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FCC Smut Rules Rattle Hollywood

Mar 20, 2006  •  Post A Comment

David Goodman, executive producer of Fox’s animated comedy “Family Guy,” escaped the indecency dragnet that Federal Communications Commission Chairman Kevin Martin cast around the television industry last week.

The FCC gave a pass to a 2005 episode of Mr. Goodman’s show that revolved around the lead character’s concern that his penis was smaller than his son’s. Broadcasters whose shows included teen orgies, open-front dresses and scripts salted with the S-word didn’t fare as well, generating fines of more than $4.5 million in Mr. Martin’s first attack on television indecency.

Producers and broadcasters are left to read between the lines of the FCC’s rulings to chart the new boundaries of what is acceptable for the public airwaves. As fines dampen broadcast networks’ demand for edgier fare, producers and viewers may defect to cable and satellite networks, which remain free of official indecency oversight.

“It seems crazy,” Mr. Goodman said. “I have kids, and there are some things on television that are questionable, but the rules that they are extending don’t seem to be logical or consistent.”

The fines-the largest set of indecency penalties ever imposed by the FCC at one time-signal that Mr. Martin will pick up where predecessor Michael Powell left off in the decency campaign.

With the recent addition of Republican Commissioner Deborah Taylor Tate, Mr. Martin has the majority needed to further his campaign. Ms. Tate last week made clear that she takes indecency enforcement seriously.

“Not only is this the law but it also is the right thing to do,” Ms. Tate said in a statement.

Another Republican, Robert McDowell, is waiting for Senate confirmation of his nomination to the FCC, an addition that will strengthen Mr. Martin’s hand.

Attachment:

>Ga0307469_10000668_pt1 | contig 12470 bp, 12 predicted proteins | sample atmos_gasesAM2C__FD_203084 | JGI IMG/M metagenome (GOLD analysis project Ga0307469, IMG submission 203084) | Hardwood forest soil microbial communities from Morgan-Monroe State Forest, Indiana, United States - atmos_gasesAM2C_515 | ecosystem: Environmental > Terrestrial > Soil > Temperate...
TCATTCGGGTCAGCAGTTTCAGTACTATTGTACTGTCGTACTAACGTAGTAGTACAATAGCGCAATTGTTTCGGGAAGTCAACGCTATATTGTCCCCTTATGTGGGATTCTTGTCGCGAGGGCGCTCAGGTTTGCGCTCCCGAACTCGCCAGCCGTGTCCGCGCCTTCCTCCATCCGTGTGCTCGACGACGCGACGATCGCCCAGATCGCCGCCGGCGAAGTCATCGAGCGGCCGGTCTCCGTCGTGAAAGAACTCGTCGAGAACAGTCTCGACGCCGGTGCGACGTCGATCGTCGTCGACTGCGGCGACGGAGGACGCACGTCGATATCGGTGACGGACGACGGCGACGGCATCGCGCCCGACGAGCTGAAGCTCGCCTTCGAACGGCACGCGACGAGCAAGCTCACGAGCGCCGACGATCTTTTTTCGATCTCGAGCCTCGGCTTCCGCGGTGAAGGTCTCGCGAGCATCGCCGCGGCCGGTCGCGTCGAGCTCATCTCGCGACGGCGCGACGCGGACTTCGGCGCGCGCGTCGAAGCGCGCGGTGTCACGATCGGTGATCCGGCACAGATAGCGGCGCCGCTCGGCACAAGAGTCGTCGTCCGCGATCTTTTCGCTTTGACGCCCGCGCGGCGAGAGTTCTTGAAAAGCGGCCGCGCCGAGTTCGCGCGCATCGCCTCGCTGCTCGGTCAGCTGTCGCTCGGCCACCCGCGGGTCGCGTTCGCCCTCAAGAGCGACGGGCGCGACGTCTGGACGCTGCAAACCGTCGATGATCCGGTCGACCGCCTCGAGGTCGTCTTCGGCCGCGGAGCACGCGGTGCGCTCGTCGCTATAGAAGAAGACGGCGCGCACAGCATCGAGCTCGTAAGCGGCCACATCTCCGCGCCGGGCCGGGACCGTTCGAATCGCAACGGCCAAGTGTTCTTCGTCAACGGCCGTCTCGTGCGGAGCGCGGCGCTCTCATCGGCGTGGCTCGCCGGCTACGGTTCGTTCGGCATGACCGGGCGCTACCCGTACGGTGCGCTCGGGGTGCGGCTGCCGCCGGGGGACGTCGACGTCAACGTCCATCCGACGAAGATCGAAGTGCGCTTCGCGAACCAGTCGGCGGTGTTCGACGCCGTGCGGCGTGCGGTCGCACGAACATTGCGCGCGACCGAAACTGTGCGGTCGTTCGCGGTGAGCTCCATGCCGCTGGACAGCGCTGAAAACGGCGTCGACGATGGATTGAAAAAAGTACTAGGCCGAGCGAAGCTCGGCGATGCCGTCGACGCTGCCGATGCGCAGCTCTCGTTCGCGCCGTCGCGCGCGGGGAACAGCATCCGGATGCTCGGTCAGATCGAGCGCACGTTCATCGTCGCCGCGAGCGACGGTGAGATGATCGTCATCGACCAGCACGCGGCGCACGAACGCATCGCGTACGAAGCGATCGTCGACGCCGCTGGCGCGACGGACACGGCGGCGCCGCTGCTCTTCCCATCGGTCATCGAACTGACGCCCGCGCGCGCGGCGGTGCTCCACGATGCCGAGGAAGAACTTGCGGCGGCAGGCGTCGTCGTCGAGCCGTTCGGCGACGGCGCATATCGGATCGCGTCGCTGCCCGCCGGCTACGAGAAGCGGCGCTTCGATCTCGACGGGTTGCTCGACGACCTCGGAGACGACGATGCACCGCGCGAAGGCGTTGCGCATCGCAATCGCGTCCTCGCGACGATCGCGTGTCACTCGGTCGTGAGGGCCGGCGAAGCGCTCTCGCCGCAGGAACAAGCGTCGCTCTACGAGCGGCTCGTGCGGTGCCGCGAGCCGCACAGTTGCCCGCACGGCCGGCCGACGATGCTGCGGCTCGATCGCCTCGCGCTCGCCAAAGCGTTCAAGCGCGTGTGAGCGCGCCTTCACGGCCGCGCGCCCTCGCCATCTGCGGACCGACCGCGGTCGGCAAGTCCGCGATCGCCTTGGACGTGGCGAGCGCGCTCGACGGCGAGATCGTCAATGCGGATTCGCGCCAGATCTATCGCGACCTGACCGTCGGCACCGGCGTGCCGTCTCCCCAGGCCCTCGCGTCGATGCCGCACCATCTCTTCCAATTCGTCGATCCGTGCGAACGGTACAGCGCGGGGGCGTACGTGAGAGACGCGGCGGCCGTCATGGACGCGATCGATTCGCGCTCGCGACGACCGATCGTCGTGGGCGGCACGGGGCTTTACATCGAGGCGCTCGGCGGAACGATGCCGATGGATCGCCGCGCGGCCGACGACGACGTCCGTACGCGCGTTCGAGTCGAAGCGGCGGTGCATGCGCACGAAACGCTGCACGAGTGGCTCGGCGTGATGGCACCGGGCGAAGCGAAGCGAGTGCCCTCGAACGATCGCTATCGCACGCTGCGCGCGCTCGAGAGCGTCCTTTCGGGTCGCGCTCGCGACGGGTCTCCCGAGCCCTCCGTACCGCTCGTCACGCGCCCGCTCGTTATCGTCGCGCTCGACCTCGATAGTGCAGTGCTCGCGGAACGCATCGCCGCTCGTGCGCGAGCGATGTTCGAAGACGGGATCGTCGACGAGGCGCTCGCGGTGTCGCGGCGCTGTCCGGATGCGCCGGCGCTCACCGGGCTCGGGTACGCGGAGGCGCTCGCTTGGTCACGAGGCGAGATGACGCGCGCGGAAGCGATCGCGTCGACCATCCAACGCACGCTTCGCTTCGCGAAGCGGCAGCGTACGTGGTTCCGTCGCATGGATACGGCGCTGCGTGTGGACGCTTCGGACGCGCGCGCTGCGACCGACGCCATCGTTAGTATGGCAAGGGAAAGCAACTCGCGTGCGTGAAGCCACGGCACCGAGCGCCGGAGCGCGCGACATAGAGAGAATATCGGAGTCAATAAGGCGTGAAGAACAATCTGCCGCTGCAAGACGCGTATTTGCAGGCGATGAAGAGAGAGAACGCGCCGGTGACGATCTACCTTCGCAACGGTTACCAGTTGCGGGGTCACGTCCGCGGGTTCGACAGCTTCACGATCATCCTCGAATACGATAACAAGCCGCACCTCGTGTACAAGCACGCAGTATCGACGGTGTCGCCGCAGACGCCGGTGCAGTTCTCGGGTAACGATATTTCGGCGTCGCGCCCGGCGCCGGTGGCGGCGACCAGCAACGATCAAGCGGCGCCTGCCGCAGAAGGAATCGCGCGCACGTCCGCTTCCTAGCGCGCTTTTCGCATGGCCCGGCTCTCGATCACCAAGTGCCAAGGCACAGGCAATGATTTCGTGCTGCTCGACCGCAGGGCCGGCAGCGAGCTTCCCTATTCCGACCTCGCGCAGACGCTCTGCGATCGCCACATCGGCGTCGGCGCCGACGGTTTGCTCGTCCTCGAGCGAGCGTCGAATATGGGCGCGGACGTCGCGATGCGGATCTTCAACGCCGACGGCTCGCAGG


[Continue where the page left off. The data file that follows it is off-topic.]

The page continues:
The indecency fines fill in the outline of Mr. Martin’s moral agenda for the FCC. A Republican who was special assistant to President Bush prior to his appointment to the FCC,, Mr. Martin last year threatened pay TV companies with the specter of per-channel pricing, finessing them into offering new packages of channels featuring family-friendly networks.

Since then, the FCC has issued a report supporting so-called a la carte pricing, indicating Mr. Martin may continue to use the issue as a lever in lieu of direct regulatory control over cable networks’ programming decisions.

“I don’t think more regulation is in the best interest of anybody in the equation when it comes to multichannel television,” said Sean Cunningham, president and chief executive of the Cabletelevision Advertising Bureau. “I don’t think more regulation is good when it comes to content potentially limiting consumer choice.”

Mr. Cunningham said he doubts the crackdown on broadcasters will necessarily make cable a bastion of less-restricted shows.

The FCC fines mark a victory for The Parents Television Council in its campaign to clean up the airwaves.

“The airwaves must remain safe for families when children are likely to be in the audience,” said Tim Winter, PTC executive director. “Those who violate the public trust are breaking the law and must be punished accordingly.”

CBS and NBC Universal, both stung by Mr. Martin’s indecency fines, indicated they plan to sue to have the penalties overturned. The FCC last week rejected CBS’s appeal of the $550,000 charge levied after singer Janet Jackson’s breast was bared during the halftime show of the 2004 Super Bowl.

Though the fines have had a chilling effect on broadcast TV programming, the FCC fines didn’t provide a clear roadmap of what was out of bounds, said Jonathan Rintels, executive director of the Center for Creative Voices in Media.

As part of the fines issued last week, Mr. Martin’s agency hit CBS’s 111 affiliates with more than $3.6 million in fines for their airing of a December 2004 episode of drama “Without a Trace.” The show’s depiction of an orgy crossed the line, the agency said.

The FCC fined NBC Telemundo’s KWHY-TV in Los Angeles for its airing of a Spanish-language movie, “Con El Corazon en La Mano,” which depicted a woman being “savagely attacked and raped.”

A movie aired by KTVI-TV in St. Louis, “The Pursuit of D.B. Cooper,” drew a fine for its use of the S-word in multiple variants, including horses***, bulls***, owls***, and holy s***.

“The FCC seems to have a big issue with defecation,” Mr. Goodman said.

“The Fernando Hidalgo Show” on WJAN-CA in Miami generated a fine because a female guest’s open-front dress exposed her breasts, which were partly covered by jewelry. Music videos broadcast on WSJU-TV in San Juan, Puerto Rico, drew fines because of its depictions of women simulating sex acts.

The agency’s laid out one bright line: the S-word joins the F-word as presumptively indecent.

Christopher Lisotta and James Hibberd contributed to this report.